Battle: Los Angeles is a combat
movie. A lame combat movie. The combat happens during an invasion
from outer space, but that really doesn't matter. This is a “you
are there” combat movie and the fact that the enemies are
aliens is incidental. If you want to see a visceral combat movie,
rent Black Hawk Down. If you want to see a sloppy, cheesy, but
entertaining alien invasion movie, rent Independence Day.
Unless you feel an intense need to watch a new group of actors shout
their way through a bunch of war-movie clichés, skip Battle:
Aaron Eckhart is the star of the show,
along with his chin, which has a dimple deep enough to collect lint.
Michelle Rodriguez, Ramon Rodriguez, Bridget Moynahan, Ne-Yo and
Michael Pena play soldiers or civilians who get caught up in the
battle. I'd go into detail about who's who and what their backstories are, but none of that really matters right now.
What matters is that the most
emotionally intense scene in the movie is immediately followed by a
sentence straight out of Airplane! It drew a good laugh from a
number of moviegoers at the advance screening I attended. Others in
the audience looked around with confused expressions, wondering why
people were laughing after such a stirring scene. I'd explain why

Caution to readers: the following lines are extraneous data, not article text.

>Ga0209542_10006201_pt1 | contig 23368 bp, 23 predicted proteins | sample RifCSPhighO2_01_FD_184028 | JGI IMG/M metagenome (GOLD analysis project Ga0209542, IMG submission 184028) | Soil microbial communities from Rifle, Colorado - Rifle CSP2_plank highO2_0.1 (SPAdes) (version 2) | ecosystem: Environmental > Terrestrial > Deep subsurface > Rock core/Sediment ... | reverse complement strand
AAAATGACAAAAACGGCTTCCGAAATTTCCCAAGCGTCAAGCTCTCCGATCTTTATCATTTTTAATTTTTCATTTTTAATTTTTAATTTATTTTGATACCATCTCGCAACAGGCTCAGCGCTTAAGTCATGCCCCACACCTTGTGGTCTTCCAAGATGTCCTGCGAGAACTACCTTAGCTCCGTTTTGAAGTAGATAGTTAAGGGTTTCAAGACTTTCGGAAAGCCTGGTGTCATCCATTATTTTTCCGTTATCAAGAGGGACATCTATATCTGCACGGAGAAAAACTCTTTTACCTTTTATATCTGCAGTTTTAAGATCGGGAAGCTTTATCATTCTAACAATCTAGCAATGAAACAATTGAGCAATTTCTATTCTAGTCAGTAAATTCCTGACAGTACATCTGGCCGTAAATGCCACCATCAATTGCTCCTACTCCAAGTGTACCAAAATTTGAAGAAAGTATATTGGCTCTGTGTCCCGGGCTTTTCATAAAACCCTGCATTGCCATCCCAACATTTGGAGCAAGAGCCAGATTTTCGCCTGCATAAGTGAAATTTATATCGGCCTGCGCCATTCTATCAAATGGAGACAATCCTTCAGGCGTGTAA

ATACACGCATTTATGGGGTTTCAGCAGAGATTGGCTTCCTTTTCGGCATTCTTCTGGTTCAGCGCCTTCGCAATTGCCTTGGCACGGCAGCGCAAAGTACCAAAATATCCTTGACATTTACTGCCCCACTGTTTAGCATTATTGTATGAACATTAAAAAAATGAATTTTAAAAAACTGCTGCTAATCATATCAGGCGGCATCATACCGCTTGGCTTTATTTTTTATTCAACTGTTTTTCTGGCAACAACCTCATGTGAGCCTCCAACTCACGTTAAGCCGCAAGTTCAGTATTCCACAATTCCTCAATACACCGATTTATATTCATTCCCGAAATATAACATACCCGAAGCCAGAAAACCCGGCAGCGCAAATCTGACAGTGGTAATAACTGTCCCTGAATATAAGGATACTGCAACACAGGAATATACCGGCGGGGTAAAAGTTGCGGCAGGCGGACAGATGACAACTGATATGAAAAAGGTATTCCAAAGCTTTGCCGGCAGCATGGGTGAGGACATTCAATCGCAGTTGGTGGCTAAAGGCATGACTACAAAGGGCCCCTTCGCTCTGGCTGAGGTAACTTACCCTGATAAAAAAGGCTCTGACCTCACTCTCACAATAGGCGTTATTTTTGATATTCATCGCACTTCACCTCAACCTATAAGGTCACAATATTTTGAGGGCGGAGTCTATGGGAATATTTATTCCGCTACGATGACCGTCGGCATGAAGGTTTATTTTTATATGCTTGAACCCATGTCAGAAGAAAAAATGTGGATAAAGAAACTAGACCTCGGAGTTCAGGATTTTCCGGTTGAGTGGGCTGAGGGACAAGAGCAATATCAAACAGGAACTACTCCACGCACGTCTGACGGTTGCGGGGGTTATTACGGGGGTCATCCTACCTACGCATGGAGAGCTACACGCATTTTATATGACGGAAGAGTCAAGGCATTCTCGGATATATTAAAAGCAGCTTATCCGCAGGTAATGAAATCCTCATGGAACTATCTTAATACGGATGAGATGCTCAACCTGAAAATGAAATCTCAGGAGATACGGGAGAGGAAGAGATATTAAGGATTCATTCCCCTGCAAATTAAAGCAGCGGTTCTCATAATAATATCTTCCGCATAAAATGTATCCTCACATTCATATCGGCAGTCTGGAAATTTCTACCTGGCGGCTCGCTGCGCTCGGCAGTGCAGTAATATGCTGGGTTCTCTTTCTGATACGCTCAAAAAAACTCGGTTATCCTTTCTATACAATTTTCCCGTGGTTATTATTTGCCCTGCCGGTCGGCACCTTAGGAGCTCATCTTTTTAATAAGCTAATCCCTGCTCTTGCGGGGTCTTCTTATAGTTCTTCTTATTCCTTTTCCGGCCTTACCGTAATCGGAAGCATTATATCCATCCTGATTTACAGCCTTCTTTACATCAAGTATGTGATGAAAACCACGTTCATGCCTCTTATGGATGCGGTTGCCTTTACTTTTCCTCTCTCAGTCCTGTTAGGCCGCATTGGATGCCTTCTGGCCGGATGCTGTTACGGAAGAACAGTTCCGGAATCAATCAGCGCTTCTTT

there was laughter, but that really doesn't matter right now.
Oh hell, I'm going to go ahead and
spell it out, since — hopefully — most of you won't see
the movie. Eckhart has a face-off with the soldiers under his
command, including one grunt who holds him responsible for the
death of his brother during a combat mission in the Middle East.
Eckhart goes into a long, impassioned monologue where he makes it
crystal clear that every one of the soldiers he lost — every
one! — mattered deeply to him. It's a cathartic moment for Eckhart
and a bonding moment for the whole group. For the audience, it's the
first scene that — ham-handed though it may be — actually
carries some weight.
Then, right after Eckhart's character
has touched the hearts of everyone around him on screen — and
most of us in the audiences — he abruptly says, “But none
of that really matters right now,” sounding just like Leslie
Nielsen in Airplane! Sure, I know he was indicating that it
was time for the group to return to the fight, but the choice of
words and the way they were delivered was really funny.
I should add that I'm probably not
quoting Eckhart exactly — I was laughing too hard to take
I should also add that this is not one
of those so-bad-it's-good movies. Battle: Los Angeles is just
tiresome and clunky, like its title. After an overlong set-up, the
oh-so-serious movie is merely a series of noisy battle scenes. Out of
its 117-minute running time, there's maybe five cool minutes, and
that includes the unintentionally funny part. Don't spend your money
on crap like this when there's much more entertaining crap you can